Internet Marketing Lessons from the Sixties? You Betcha.

In 1962, Time Magazine referred to him as “the most sought-after wizard in today’s advertising industry." He was frequently referred to as “the father of advertising.” Fortune Magazine once called a sales manual he authored “the finest sales instruction manual ever written.” And it all started when he was selling kitchen stoves door-to-door.

No – I’m not talking about the most interesting man in the world. I’m talking about stove salesman, David Ogilvy.

First, a little backstory: Coming home from World War II, Ogilvy sought a quiet life for he and his wife. Battle has a way of quieting a man, and the couple settled in Pennsylvania and lived among the Amish. The change of pace was good for a while, but Ogilvy soon realized that he wasn’t particularly great at farming nor all that interested in churning butter.

So, he moved. With only $6,000 to his name, Ogilvy moved to Manhattan. With the backing of a former employer and all the gumption of a door-to-door stove salesman, he worked to start his own agency. Ogilvy, Benson and Mather quickly became a monumental success due to the philosophy Ogilvy developed selling stoves the primary function of advertising is to sell.

"In the modern world of business, it is useless to be a creative, original thinker unless you can also sell what you create.”

During the last leg of his advertising career, Ogilvy found himself in India running a division of the agency. During his time there, he began noticing a troublesome trend in marketing and advertising. His solution? Record a video addressing direct response marketers while issuing a subtle (some would say threatening) challenge to “general advertising” professionals:

Ogilvy ordered direct response marketers to “rescue the advertising business from its’ manifold lunacies” while instructing general advertising executives to “insist that all your people are trained in your direct response division.”

Right on, Ogilvy. I find several points inspiring from that iconic video, but a few worth specifically noting here:

“In the advertising community today, there are two worlds. Your world of direct response advertising and that other world of general advertising. These two worlds are on a collision course.”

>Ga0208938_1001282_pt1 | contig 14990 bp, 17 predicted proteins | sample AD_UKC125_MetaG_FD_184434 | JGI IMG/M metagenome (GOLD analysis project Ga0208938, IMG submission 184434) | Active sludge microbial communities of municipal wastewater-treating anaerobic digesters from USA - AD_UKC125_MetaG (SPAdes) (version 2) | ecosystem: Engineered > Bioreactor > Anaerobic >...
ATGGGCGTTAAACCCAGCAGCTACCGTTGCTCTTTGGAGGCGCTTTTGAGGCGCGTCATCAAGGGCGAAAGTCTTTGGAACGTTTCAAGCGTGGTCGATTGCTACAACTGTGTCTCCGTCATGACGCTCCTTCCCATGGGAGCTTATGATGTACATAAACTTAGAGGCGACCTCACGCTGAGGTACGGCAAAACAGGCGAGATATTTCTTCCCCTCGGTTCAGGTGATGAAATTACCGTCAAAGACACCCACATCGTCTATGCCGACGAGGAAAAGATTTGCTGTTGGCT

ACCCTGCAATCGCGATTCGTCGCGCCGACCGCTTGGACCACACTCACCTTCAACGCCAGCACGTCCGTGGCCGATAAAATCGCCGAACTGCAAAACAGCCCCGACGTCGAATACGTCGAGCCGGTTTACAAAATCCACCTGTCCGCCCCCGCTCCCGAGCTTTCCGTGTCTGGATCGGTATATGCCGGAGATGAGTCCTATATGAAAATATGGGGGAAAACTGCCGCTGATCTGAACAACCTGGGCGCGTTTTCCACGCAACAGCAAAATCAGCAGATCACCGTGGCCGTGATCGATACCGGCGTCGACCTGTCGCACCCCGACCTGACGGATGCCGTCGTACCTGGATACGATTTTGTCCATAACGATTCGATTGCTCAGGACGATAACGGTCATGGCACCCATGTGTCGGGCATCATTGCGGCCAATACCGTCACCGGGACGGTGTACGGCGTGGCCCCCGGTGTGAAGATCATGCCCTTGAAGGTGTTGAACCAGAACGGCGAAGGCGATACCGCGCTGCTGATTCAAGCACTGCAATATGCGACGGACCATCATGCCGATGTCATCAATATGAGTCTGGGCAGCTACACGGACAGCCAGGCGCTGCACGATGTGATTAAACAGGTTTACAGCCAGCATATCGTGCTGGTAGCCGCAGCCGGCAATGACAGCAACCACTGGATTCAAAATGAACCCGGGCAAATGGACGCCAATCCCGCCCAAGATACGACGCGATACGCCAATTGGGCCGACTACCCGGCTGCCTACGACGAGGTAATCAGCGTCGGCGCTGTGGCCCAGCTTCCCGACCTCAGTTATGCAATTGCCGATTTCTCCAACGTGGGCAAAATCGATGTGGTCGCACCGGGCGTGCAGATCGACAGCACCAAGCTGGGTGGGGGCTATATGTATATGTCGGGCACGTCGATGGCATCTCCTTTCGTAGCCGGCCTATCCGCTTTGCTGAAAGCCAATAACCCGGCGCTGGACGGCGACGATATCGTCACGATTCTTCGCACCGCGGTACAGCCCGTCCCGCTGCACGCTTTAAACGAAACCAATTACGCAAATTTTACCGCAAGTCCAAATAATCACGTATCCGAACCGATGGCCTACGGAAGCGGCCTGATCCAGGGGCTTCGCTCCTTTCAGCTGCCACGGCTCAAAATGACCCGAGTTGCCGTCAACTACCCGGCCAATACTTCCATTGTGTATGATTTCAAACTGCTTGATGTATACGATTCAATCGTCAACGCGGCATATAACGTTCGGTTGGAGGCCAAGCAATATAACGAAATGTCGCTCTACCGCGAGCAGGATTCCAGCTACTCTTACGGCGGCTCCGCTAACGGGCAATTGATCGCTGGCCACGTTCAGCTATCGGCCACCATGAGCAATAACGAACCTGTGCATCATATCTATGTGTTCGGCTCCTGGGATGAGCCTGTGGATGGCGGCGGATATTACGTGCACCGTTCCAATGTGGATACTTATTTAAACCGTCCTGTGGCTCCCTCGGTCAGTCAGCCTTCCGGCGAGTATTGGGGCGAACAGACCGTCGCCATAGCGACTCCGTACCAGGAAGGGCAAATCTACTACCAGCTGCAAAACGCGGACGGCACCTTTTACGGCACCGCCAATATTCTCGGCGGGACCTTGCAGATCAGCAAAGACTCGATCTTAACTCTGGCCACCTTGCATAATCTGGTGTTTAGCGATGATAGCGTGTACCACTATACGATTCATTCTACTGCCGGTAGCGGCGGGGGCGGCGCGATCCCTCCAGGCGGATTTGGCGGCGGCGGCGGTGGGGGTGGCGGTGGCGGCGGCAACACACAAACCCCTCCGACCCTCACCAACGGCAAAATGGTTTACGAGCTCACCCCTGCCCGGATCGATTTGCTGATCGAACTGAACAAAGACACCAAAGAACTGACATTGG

“The chasm between direct response advertising and general advertising is wide.”

“I expect to see the direct response people become an integral part of all agencies.”

Ogilvy wasn’t talking about today’s direct response vehicles like pay-per-click and database marketing, but it was still an evolutionary period during which very few advertising professionals seized the opportunity to evolve.

Over that last fifteen years, general advertising agencies were once again given the chance to evolve. The new world of websites and search engines gave advertising a new meaning and a new life. For the first time in history, advertising simultaneously became affordable and measurable for even the smallest of businesses.

The price for advertising agencies to succeed in this new world? Embrace direct response accountability. Or as Ogilvy put it, “know your results down to the dollar.”

And yet, even today, many “general advertising” agencies struggle to embrace direct response marketing. Too frequently, agencies place emphasis on creative awards over measured results. Worse yet, today’s landscape is riddled with pseudo direct response marketers – the kind that prey on small business owners who may be unaware of what success actually looks like.

These agencies churn and burn through hundreds of clients each month while focusing on the wrong metrics (clicks and impressions) and performing the bare minimum amount of work. It’s time for the internet marketing industry to focus on meaningful metrics (tweet this). It's time to evolve.

I’m issuing my own Ogilvy-like challenge today to all my fellow agency professionals: It’s time to be accountable to conversion.

Once again, we find ourselves in a time when it is necessary to rescue businesses from the lunacies of low performance marketing services. The solution is accountability to the metrics that actually matter: conversions and ROI. Put these two metrics at the top of every report and the forefront of every conversation. If the client isn’t talking ROI, it’s your responsibility to help them understand the value of doing so.

I understand that this directly accountable marketing approach is a challenge. Paying attention to these metrics forces marketers to be granular, attentive, and disciplined. In the advertising/marketing industry, you’re losing if you’re not consistently evolving. As long as the industry continues to grow, there is no such thing as “same.”

Stand up for accountability and results and you’ll be positioned for long-term success. Hide behind the results and you’ll be hidden from the world in a few short years. You can bank on it.